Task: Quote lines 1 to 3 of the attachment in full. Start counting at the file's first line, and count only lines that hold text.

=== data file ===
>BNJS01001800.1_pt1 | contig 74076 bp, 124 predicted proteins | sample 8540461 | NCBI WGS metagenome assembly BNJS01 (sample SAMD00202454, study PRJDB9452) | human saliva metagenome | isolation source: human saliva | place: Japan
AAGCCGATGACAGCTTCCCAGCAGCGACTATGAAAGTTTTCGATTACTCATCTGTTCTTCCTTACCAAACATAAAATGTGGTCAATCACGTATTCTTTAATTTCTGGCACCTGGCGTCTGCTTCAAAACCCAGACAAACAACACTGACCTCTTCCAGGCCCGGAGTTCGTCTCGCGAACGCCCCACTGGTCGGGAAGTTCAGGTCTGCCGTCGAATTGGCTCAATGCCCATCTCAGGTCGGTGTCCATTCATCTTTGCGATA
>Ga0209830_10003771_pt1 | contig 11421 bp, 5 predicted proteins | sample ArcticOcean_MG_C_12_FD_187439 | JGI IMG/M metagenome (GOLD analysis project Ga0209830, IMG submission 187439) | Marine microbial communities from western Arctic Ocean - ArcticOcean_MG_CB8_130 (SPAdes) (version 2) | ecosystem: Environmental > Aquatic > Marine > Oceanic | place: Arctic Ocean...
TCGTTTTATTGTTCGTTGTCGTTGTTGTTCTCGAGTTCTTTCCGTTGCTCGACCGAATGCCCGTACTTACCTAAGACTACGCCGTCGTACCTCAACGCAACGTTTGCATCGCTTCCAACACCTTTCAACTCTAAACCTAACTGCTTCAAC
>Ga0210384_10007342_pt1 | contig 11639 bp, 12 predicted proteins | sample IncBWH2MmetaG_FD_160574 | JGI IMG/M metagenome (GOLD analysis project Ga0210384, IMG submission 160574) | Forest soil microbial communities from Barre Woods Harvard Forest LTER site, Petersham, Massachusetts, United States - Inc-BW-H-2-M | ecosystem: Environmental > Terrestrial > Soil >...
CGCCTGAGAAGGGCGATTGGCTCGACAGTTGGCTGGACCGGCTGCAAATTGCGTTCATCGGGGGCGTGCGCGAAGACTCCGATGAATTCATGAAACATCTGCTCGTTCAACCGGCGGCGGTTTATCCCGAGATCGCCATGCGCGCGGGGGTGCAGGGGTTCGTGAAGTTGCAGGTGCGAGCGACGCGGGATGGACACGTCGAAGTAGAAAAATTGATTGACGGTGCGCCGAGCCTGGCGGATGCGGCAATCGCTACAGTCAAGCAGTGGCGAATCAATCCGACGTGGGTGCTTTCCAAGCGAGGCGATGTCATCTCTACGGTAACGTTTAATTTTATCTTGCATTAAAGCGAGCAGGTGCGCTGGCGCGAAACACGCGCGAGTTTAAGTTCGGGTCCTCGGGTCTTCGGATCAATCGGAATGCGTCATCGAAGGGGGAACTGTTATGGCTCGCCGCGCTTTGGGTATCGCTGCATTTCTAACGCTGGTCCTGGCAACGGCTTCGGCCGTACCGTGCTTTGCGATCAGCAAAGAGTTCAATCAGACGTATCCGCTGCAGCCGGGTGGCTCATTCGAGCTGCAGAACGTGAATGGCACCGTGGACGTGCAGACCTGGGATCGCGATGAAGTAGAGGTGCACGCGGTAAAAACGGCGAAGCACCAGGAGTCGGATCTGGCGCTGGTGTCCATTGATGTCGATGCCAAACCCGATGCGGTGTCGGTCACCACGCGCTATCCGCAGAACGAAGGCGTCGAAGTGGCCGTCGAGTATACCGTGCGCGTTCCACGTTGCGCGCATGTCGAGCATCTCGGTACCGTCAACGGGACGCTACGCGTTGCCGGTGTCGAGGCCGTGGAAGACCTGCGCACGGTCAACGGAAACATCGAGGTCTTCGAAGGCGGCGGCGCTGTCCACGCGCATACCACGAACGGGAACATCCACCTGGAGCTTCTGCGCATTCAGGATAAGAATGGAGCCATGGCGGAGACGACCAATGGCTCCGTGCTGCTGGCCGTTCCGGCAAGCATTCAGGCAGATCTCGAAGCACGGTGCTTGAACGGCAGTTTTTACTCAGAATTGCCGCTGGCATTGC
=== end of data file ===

>BNJS01001800.1_pt1 | contig 74076 bp, 124 predicted proteins | sample 8540461 | NCBI WGS metagenome assembly BNJS01 (sample SAMD00202454, study PRJDB9452) | human saliva metagenome | isolation source: human saliva | place: Japan
AAGCCGATGACAGCTTCCCAGCAGCGACTATGAAAGTTTTCGATTACTCATCTGTTCTTCCTTACCAAACATAAAATGTGGTCAATCACGTATTCTTTAATTTCTGGCACCTGGCGTCTGCTTCAAAACCCAGACAAACAACACTGACCTCTTCCAGGCCCGGAGTTCGTCTCGCGAACGCCCCACTGGTCGGGAAGTTCAGGTCTGCCGTCGAATTGGCTCAATGCCCATCTCAGGTCGGTGTCCATTCATCTTTGCGATA
>Ga0209830_10003771_pt1 | contig 11421 bp, 5 predicted proteins | sample ArcticOcean_MG_C_12_FD_187439 | JGI IMG/M metagenome (GOLD analysis project Ga0209830, IMG submission 187439) | Marine microbial communities from western Arctic Ocean - ArcticOcean_MG_CB8_130 (SPAdes) (version 2) | ecosystem: Environmental > Aquatic > Marine > Oceanic | place: Arctic Ocean...